Dorothy Day Place Residents Perform at the Ordway

A Challenge to Change with zAmya Theater Project

Last Thursday, current and former residents of Catholic Charities’ Dorothy Day Place joined neighbors with lived experience of homelessness for their debut performance of A Challenge to Change at The Ordway Center for Performing Arts. The audience was made up of a diverse mix of friends, family, and community members — gathered to witness a raw and inspiring two-part performance that explored themes surrounding homelessness and facilitated a creative dialogue about what it means to truly be in community with one another.

Vignettes rooted in the lived experiences of each performer balanced humor and frustration, offering commentary on our society’s lack of understanding and empathy for the varied circumstances that often accompany housing insecurity.

A Partnership to Build Greater Understanding

Catholic Charities and zAmya Theater Project began a partnership about three years ago, providing a creative outlet for those who are navigating the challenging process of regaining and maintaining housing. As a part of this process, they have been working on ways to engage the larger community, using theatre to challenge the stigma that many people experiencing homelessness experience on a daily basis.

“One of the clear benefits…is an opportunity for clients and residents to have agency and ownership in telling their stories”, says Mike Rios-Keating, Catholic Charities’ Social Justice Education Manager. From the beginning of the partnership, Rios-Keating has been a liaison between zAmya and Catholic Charities, and he has been outspoken about the importance of community involvement and the benefit of reflecting on our implicit biases. Because A Challenge to Change encourages critical thinking, “there is an intentional involvement of the audience that makes it more than a theater show that one simply observes”.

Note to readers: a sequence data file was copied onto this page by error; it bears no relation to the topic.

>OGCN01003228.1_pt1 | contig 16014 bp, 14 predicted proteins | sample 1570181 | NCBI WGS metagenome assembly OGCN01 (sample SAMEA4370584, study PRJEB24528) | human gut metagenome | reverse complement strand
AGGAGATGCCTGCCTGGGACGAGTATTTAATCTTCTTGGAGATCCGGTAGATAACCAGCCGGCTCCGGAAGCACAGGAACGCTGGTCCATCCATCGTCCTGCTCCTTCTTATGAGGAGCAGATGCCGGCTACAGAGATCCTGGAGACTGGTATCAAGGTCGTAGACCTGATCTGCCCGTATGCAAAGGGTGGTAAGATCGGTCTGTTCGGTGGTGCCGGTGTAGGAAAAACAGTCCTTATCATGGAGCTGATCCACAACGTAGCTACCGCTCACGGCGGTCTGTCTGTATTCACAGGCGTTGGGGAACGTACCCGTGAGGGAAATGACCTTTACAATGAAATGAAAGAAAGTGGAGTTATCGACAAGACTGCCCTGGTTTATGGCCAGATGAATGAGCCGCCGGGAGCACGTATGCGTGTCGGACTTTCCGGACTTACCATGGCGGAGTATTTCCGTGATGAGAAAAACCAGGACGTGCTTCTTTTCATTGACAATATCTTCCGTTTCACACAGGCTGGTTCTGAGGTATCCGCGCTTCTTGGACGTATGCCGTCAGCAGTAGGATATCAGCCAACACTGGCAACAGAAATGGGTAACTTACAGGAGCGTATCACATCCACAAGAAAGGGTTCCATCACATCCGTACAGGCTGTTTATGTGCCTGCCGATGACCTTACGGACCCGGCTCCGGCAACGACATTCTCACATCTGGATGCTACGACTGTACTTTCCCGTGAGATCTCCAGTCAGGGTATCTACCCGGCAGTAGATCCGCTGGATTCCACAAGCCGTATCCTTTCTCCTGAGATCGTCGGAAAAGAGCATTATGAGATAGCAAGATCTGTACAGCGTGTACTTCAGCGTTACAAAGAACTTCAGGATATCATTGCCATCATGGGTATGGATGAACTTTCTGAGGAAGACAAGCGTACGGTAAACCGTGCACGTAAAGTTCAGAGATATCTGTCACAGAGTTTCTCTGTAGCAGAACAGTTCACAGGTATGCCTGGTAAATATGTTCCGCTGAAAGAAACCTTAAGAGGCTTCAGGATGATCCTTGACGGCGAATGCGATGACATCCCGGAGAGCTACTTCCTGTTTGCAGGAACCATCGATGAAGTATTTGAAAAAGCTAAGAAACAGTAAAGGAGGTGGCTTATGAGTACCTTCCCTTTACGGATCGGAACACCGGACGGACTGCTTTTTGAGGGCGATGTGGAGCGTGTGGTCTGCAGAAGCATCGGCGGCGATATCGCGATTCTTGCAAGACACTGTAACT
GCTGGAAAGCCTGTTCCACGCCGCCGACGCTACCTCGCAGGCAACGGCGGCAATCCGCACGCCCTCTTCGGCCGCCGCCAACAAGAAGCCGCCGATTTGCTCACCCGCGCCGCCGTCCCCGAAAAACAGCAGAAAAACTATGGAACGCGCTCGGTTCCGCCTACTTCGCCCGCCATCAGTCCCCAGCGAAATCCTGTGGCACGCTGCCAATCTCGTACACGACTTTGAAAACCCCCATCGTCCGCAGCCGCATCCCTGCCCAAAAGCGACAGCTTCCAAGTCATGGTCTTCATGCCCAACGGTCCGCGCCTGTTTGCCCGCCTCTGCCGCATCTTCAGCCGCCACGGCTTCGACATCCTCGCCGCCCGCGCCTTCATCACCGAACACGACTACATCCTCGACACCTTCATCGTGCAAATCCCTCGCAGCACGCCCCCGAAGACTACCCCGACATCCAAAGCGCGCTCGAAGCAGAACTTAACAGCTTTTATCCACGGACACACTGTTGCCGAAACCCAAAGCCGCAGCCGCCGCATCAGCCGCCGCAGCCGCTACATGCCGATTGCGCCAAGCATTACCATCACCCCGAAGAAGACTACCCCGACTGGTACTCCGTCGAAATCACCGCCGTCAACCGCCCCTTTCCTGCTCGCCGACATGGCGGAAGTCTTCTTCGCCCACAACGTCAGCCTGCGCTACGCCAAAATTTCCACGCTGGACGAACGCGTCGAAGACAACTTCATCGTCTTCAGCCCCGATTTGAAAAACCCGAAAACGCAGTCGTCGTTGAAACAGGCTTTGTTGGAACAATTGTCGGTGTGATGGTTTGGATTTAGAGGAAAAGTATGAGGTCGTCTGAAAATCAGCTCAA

The Journey to the Ordway

A Challenge to Change is the first performance in the Ordway’s new program, At the Intersection, which was created to examine the relationship that the performing arts share with cultures, communities, professions, and organizations in Minnesota and beyond. zAmya’s project was a powerful start to the new series, and it echoed many of the wonderings that community members have about homelessness and housing insecurity.

“Who can take care of themselves without community?”

“How do we become aware of a person who is in a state of need?”

These questions don’t have simple answers, but rather prompt reflection about how we can build a more empathetic and inclusive community. Near the end, narrator Samuel Scott led the troupe in a sequence of open-ended questions that furthered these ideas. After each question, the performers voiced a valuable reminder: “Everybody don’t wear the same shoes.”

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